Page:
5. Types of data stored on the blockchain vs. data remaining off blockchains in enterprise systems, and possibly referenced by metadata on blockchains

6. Deployment architecture: public vs. private, permissioned, on-premises vs. cloud-based deployment of blockchain nodes

7. Integration with enterprise systems, identity and interoperability

8. Technology selection: blockchain platform and related technologies

9. Prototyping, piloting, incremental and iterative refinement, case studies

10. Production deployments and scale out to enable improved quality of patient care and reduce healthcare costs

 

Paving the Way for Future Interactive Blockchain Tools

As its many activities continue and benefit from newly refined goals, the work group sees opportunities to provide tools in the form of guidance documentation, such as the high-level checklist above, and also as interactive tools.

As healthcare decision makers advance their use case evaluation within their organizations and business networks, drive toward early and significant architectural decisions, and seek to financially model costs and benefits, this work group can contribute unbiased, detailed, high-value guidance to HIMSS membership.

Potential interactive tools for blockchain-related technical and business decision support will be one area considered by the work group. Various concepts for such tools are under discussion and will continue to be explored within the context of, and in alignment with, the newly refined goals.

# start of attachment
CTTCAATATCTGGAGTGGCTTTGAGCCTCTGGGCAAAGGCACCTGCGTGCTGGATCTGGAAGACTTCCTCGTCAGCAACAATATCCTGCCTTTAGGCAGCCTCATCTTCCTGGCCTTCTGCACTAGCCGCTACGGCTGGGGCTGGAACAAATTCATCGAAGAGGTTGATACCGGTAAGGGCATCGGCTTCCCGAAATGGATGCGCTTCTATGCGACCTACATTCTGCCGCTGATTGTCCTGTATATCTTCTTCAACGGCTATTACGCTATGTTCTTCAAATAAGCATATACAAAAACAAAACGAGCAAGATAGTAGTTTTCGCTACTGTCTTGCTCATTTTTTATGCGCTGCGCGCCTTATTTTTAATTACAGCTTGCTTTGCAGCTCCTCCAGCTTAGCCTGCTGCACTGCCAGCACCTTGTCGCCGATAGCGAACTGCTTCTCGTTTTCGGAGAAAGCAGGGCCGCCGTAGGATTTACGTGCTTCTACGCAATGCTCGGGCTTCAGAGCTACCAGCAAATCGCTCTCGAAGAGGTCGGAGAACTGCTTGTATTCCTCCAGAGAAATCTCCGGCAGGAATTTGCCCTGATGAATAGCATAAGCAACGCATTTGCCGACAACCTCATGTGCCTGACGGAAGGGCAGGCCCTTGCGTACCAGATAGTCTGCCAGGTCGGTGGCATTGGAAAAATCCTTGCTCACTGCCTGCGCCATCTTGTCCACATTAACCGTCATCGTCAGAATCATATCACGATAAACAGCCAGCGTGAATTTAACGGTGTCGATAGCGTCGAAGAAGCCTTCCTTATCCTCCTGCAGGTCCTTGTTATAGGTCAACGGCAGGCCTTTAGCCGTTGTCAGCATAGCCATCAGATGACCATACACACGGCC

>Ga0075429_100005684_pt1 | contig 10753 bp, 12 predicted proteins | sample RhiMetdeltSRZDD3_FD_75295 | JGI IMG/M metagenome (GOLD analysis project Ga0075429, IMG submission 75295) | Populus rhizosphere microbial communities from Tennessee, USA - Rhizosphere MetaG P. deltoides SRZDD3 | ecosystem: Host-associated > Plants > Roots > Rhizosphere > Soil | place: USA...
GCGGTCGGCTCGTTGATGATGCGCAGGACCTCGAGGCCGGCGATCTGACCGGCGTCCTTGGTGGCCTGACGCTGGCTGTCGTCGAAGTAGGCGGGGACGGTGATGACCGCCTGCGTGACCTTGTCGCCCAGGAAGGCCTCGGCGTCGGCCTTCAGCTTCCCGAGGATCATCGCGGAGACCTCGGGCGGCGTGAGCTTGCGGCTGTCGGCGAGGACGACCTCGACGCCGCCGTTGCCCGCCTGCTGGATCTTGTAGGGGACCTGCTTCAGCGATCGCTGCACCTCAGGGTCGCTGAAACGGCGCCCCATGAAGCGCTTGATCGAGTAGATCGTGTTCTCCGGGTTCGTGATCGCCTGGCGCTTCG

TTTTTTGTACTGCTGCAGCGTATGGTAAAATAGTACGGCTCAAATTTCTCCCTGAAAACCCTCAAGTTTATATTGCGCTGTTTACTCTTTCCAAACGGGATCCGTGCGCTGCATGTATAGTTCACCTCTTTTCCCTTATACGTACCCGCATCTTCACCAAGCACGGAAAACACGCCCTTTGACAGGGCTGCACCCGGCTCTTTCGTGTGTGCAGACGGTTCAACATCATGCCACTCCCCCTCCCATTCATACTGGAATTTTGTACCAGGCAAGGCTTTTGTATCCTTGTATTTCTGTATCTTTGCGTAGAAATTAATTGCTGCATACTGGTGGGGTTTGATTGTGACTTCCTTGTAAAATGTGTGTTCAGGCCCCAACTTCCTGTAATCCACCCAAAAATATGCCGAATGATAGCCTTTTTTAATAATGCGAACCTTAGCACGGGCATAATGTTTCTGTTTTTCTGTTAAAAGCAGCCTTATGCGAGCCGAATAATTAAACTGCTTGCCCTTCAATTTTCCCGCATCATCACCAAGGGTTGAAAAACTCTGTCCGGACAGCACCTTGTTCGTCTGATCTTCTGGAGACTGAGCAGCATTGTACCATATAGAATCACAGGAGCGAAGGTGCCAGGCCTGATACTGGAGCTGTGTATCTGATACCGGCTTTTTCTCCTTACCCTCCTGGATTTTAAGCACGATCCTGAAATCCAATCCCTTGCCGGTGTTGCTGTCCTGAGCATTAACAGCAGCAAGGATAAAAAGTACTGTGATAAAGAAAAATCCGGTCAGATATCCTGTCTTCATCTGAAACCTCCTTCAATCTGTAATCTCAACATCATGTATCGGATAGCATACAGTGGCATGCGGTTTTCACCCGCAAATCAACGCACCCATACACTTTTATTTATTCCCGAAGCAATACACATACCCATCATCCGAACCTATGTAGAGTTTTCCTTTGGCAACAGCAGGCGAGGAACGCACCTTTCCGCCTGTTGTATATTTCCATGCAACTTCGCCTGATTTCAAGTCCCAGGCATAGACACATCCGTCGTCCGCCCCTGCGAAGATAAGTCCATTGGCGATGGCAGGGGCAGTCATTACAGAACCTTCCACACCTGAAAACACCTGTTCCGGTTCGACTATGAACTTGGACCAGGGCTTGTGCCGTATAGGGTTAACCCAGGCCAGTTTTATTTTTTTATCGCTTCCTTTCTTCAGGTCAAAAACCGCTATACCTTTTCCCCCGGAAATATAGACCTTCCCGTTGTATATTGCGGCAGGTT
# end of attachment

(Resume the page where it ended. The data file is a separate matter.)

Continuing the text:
As the Blockchain Work Group continues its efforts, please be on the lookout for updates on refined goals, much more detail on business and technical roadmaps, key business and technical factors, decision-support, educational resources and more.

 

What kinds of questions and thoughts on blockchain does the HIMSS community have? We want to hear from you! Contact interop@himss.org to share your idea or to learn more about getting involved in future HIMSS blockchain activities.

 

New at the 2018 HIMSS Global Conference & Exhibition, blockchain solutions and education will occur at the Interoperability Showcase and the Innovation LIVE areas within the exhibition hall.